In recent weeks, consumers in the United States may have been relieved to know the discovery of horse meat in products labeled all-beef was relegated to Europe. But The New York Times is reporting that a horse slaughterhouse in New Mexico could be approved in as little as two months.
If the United States Department of Agriculture approves the slaughterhouse, the factory would become the first to produce horse meat in the U.S. since 2007, when Congress decided the department could no longer finance inspections of the meat.
A spokesman for the department confirmed to the Times that multiple companies have expressed an interest in having the USDA once again start inspecting horses for slaughter.
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In European countries, eating horse meat isn't altogether uncommon. But in recent weeks, a scandal has erupted there over horse meat turning up in unexpected products, including Burger King burgers in Ireland and Ikea's frozen meatballs.
As the Washington Post reports, since February, hundreds of European supermarkets have pulled frozen meals from their shelves over concerns that the products may contain horse meat.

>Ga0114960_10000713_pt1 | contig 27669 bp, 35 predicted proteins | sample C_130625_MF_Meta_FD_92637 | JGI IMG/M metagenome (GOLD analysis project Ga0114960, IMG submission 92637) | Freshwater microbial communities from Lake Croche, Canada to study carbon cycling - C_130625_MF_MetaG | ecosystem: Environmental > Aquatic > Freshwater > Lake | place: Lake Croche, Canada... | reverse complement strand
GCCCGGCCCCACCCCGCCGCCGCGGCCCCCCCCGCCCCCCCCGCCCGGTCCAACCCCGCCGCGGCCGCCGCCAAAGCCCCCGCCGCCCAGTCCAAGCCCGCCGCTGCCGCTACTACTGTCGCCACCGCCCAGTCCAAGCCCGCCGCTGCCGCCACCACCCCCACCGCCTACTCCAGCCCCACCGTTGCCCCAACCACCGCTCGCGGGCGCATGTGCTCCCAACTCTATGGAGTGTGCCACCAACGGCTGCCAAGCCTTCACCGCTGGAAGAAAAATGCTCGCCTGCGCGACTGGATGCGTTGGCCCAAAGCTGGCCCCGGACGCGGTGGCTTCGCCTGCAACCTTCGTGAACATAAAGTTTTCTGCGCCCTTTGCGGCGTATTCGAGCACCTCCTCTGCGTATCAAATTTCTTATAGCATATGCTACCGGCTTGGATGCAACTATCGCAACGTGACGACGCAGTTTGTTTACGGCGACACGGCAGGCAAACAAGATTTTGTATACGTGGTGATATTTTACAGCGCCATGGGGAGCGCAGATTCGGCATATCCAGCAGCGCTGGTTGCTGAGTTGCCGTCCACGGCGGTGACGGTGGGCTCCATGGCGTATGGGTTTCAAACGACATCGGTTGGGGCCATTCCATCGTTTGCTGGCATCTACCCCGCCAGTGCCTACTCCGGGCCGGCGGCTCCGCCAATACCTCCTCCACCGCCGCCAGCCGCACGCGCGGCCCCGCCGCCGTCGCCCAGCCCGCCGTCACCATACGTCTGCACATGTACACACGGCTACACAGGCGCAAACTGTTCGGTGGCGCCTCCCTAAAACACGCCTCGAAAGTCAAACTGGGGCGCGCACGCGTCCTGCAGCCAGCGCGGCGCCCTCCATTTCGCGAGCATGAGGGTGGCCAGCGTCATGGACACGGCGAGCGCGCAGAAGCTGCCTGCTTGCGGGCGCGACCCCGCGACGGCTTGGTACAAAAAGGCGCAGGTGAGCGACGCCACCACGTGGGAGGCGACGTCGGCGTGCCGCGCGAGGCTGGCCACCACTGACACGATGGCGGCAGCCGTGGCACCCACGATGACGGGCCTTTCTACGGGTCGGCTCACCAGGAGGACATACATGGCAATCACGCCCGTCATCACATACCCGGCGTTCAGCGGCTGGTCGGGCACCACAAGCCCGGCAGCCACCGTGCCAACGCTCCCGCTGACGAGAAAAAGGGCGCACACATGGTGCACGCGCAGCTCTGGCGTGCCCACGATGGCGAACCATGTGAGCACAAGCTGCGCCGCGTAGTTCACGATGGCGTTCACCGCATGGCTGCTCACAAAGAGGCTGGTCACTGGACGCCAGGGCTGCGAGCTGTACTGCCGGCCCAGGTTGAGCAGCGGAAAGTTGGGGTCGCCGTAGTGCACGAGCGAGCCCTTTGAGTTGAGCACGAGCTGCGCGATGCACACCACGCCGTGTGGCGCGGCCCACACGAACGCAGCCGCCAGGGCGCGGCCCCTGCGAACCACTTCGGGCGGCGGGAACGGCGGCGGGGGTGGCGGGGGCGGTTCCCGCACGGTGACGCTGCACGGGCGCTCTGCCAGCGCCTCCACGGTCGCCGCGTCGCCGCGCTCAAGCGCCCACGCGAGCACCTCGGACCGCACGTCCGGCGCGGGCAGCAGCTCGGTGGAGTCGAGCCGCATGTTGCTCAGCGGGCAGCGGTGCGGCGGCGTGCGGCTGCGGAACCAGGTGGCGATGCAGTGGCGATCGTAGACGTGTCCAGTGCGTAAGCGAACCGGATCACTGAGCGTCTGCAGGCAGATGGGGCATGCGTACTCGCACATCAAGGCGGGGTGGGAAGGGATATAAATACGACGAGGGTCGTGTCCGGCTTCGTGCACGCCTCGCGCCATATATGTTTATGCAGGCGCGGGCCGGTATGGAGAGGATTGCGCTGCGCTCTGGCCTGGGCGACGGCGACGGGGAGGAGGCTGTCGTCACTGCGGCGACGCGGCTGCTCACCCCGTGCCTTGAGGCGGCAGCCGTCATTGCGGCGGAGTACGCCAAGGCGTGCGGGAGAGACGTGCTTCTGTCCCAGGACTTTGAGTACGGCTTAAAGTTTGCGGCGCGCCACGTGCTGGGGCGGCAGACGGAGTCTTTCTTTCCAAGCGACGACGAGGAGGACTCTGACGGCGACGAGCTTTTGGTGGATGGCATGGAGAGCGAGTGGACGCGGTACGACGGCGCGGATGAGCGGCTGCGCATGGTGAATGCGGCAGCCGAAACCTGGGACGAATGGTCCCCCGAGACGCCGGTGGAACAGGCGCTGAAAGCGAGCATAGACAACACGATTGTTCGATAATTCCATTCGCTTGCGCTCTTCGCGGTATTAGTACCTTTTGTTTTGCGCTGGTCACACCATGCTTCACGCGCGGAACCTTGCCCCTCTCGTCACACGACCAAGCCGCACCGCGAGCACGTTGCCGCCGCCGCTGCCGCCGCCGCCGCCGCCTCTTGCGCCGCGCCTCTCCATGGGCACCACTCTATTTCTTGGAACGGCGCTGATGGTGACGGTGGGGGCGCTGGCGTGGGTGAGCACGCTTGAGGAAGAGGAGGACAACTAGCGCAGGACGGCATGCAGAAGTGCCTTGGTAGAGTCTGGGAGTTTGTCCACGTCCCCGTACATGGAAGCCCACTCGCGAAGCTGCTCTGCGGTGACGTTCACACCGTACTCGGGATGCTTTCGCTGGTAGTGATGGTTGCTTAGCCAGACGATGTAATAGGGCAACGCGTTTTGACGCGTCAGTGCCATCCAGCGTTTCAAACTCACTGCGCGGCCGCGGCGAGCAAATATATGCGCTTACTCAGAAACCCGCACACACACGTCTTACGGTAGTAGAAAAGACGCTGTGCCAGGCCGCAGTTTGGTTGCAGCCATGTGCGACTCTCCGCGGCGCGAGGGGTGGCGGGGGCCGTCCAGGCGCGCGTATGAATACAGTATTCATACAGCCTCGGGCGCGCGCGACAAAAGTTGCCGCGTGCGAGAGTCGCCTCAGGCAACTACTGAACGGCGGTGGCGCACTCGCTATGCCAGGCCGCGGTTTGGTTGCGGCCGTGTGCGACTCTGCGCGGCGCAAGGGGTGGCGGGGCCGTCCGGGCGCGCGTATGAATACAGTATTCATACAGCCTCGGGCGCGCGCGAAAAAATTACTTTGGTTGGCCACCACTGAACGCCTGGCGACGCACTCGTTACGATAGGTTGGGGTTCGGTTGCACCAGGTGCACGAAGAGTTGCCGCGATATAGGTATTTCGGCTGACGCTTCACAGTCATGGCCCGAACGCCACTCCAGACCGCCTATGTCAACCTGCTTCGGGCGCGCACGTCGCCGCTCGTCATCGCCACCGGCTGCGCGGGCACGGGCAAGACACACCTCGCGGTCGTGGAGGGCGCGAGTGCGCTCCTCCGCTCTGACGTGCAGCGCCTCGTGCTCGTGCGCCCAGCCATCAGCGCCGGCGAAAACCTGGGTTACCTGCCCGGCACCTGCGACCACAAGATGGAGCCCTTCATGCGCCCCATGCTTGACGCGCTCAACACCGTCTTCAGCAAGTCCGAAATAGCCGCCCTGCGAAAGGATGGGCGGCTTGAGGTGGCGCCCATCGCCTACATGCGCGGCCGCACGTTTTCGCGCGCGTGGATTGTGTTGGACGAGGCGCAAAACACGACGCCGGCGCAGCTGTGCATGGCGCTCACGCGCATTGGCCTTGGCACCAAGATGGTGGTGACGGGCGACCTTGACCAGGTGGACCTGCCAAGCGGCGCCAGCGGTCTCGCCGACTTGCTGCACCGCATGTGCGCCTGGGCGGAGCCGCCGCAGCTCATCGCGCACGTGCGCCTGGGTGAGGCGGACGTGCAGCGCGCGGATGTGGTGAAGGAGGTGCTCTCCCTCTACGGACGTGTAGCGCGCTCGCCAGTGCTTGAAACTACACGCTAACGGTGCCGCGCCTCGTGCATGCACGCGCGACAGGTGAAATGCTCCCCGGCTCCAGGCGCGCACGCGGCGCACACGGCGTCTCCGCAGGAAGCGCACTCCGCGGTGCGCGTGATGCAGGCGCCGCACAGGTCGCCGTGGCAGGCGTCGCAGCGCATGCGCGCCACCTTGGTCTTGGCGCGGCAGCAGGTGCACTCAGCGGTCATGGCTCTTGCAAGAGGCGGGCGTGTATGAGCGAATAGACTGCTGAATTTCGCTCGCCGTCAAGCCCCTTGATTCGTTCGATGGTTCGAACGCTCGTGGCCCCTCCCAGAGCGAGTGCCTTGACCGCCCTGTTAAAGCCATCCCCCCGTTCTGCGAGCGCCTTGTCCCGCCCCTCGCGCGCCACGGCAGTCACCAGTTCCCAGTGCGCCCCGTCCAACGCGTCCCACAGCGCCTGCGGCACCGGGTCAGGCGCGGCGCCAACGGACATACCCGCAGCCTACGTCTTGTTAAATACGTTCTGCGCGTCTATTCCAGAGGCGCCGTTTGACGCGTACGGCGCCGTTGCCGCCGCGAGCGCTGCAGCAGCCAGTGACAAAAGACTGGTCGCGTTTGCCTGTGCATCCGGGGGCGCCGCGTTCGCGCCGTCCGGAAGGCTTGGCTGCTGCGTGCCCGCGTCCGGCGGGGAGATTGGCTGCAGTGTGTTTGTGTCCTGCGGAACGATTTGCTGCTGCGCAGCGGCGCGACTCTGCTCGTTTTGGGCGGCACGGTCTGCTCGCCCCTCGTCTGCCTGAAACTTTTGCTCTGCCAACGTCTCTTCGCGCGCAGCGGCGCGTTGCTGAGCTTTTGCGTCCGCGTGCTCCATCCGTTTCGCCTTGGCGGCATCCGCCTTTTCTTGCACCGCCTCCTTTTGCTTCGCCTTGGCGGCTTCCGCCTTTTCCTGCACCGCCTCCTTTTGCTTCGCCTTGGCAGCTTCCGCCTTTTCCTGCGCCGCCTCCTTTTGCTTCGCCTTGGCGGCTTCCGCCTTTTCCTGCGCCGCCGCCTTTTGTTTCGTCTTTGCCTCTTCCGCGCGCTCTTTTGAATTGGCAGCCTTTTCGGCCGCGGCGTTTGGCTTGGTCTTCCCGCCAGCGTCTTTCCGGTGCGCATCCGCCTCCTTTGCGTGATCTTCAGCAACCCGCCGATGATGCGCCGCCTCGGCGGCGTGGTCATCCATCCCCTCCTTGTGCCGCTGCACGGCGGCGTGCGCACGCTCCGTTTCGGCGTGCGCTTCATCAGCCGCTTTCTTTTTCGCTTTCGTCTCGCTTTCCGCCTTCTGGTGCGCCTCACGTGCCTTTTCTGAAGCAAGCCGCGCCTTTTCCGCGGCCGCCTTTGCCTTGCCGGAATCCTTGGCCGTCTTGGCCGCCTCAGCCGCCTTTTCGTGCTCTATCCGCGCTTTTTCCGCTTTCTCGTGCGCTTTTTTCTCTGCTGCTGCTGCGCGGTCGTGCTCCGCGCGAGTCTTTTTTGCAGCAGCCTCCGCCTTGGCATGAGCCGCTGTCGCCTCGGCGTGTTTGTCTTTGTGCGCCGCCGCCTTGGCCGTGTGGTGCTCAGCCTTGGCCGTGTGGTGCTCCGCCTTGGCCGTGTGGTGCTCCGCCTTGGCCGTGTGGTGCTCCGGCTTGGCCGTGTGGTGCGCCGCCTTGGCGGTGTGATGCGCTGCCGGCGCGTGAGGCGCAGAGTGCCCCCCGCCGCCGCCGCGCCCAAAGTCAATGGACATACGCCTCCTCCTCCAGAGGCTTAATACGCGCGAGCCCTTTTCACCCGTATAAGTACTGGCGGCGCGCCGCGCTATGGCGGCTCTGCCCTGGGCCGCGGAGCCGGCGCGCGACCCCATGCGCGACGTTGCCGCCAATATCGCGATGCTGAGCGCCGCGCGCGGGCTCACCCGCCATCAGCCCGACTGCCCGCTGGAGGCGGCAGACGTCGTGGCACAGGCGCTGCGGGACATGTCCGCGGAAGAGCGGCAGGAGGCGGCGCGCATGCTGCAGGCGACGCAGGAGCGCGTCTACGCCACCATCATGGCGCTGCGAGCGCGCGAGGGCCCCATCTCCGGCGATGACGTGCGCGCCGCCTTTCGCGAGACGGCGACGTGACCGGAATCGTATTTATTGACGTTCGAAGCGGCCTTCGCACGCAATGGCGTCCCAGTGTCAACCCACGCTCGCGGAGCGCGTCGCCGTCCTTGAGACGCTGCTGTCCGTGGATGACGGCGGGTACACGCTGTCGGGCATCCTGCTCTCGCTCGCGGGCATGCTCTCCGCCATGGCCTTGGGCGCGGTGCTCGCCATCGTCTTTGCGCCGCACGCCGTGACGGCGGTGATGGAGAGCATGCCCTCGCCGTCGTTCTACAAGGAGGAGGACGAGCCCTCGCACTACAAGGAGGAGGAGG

The Post noted that the mislabeling of products, as well as the perceived fraud, are what have European consumers up in arms; there's no discomfort with consuming horse meat.
In the U.S., on the other hand, eating horse meat isn't exactly the norm.
Slate recently posited that Americans may have never warmed up to the idea of eating horses because the bonds people formed with the animals during the country's founding made it seem morally wrong.
After a Philadelphia restaurant announced that it might be adding horse meat to its menu, it started receiving threats.
Still, the discomfort on the part of Americans hasn't prevented those working in the cattle and horse breeding industries from working toward the reopening of horse slaughterhouses for several years now, Huffington Post blogger Vickery Eckhoff pointed out in February.
In addition to the plant in New Mexico, another horse slaughterhouse hoped to open in Rockville, Mo., Reuters previously reported.
At the time, Sue Wallis, chief executive of United Equine -- the company behind the plant -- argued to the news outlet that banning horse slaughter would put about 100,000 horses a year at risk of being abused or abandoned.
The Humane Society feels differently, though, arguing on its website that statistics have found that more than 90 percent of horses sent to slaughter are in good health.